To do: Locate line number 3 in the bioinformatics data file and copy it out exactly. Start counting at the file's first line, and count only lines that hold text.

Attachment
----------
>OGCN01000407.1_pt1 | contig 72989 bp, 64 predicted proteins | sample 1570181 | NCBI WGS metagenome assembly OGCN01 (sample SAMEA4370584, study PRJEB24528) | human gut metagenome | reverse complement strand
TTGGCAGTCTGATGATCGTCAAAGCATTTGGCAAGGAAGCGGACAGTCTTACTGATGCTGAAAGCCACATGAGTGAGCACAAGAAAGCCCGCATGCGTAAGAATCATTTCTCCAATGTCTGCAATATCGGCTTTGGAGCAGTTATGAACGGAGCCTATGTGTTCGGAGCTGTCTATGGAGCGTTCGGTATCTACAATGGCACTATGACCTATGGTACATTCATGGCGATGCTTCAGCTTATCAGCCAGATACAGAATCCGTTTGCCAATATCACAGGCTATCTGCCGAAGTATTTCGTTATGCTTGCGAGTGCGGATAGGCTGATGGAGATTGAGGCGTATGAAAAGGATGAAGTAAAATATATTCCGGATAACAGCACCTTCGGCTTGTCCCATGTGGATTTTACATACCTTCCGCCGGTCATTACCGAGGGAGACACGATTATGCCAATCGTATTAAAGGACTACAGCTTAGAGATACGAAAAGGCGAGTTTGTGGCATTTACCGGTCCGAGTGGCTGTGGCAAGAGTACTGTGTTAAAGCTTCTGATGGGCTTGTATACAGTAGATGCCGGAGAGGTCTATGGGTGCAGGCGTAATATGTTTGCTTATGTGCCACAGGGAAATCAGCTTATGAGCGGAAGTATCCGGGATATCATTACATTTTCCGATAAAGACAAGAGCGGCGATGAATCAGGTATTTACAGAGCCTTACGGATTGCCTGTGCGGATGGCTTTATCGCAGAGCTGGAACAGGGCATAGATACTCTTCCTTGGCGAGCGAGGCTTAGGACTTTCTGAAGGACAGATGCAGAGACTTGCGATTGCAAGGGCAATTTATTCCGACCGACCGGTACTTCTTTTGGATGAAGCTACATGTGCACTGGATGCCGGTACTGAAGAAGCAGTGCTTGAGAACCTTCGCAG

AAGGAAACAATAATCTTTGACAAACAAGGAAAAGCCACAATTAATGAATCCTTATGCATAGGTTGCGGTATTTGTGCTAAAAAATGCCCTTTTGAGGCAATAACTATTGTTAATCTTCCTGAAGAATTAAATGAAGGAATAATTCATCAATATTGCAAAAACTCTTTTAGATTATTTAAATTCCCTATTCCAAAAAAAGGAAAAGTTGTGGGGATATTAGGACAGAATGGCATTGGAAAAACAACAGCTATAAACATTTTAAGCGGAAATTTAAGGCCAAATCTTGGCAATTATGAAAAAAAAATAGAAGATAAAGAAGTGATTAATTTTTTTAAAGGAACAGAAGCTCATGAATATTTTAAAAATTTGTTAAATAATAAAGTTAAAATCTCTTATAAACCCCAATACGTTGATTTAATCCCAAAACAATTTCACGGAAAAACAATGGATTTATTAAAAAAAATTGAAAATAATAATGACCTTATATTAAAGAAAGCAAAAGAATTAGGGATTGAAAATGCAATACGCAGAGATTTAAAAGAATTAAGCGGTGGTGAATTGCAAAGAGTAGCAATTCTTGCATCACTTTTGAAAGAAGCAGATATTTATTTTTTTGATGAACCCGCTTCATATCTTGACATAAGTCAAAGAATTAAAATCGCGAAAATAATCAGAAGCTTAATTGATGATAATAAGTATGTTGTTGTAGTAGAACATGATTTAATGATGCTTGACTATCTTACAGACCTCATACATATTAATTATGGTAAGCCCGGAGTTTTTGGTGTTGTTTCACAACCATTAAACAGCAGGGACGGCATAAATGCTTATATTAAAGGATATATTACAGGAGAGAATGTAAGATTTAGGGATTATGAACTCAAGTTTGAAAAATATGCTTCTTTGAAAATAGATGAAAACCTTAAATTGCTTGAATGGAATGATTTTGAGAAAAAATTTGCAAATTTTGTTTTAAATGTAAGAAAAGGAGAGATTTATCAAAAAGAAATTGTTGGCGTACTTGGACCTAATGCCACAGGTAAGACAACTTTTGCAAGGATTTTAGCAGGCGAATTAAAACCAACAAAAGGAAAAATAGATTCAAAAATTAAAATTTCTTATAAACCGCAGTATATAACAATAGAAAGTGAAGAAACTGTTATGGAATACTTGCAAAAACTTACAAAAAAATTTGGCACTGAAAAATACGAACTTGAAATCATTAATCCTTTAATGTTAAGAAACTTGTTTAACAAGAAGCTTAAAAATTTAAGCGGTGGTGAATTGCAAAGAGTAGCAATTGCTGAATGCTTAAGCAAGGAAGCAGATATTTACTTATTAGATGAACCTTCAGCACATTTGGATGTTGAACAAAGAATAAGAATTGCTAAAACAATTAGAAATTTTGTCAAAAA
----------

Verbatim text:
AAGGAAACAATAATCTTTGACAAACAAGGAAAAGCCACAATTAATGAATCCTTATGCATAGGTTGCGGTATTTGTGCTAAAAAATGCCCTTTTGAGGCAATAACTATTGTTAATCTTCCTGAAGAATTAAATGAAGGAATAATTCATCAATATTGCAAAAACTCTTTTAGATTATTTAAATTCCCTATTCCAAAAAAAGGAAAAGTTGTGGGGATATTAGGACAGAATGGCATTGGAAAAACAACAGCTATAAACATTTTAAGCGGAAATTTAAGGCCAAATCTTGGCAATTATGAAAAAAAAATAGAAGATAAAGAAGTGATTAATTTTTTTAAAGGAACAGAAGCTCATGAATATTTTAAAAATTTGTTAAATAATAAAGTTAAAATCTCTTATAAACCCCAATACGTTGATTTAATCCCAAAACAATTTCACGGAAAAACAATGGATTTATTAAAAAAAATTGAAAATAATAATGACCTTATATTAAAGAAAGCAAAAGAATTAGGGATTGAAAATGCAATACGCAGAGATTTAAAAGAATTAAGCGGTGGTGAATTGCAAAGAGTAGCAATTCTTGCATCACTTTTGAAAGAAGCAGATATTTATTTTTTTGATGAACCCGCTTCATATCTTGACATAAGTCAAAGAATTAAAATCGCGAAAATAATCAGAAGCTTAATTGATGATAATAAGTATGTTGTTGTAGTAGAACATGATTTAATGATGCTTGACTATCTTACAGACCTCATACATATTAATTATGGTAAGCCCGGAGTTTTTGGTGTTGTTTCACAACCATTAAACAGCAGGGACGGCATAAATGCTTATATTAAAGGATATATTACAGGAGAGAATGTAAGATTTAGGGATTATGAACTCAAGTTTGAAAAATATGCTTCTTTGAAAATAGATGAAAACCTTAAATTGCTTGAATGGAATGATTTTGAGAAAAAATTTGCAAATTTTGTTTTAAATGTAAGAAAAGGAGAGATTTATCAAAAAGAAATTGTTGGCGTACTTGGACCTAATGCCACAGGTAAGACAACTTTTGCAAGGATTTTAGCAGGCGAATTAAAACCAACAAAAGGAAAAATAGATTCAAAAATTAAAATTTCTTATAAACCGCAGTATATAACAATAGAAAGTGAAGAAACTGTTATGGAATACTTGCAAAAACTTACAAAAAAATTTGGCACTGAAAAATACGAACTTGAAATCATTAATCCTTTAATGTTAAGAAACTTGTTTAACAAGAAGCTTAAAAATTTAAGCGGTGGTGAATTGCAAAGAGTAGCAATTGCTGAATGCTTAAGCAAGGAAGCAGATATTTACTTATTAGATGAACCTTCAGCACATTTGGATGTTGAACAAAGAATAAGAATTGCTAAAACAATTAGAAATTTTGTCAAAAA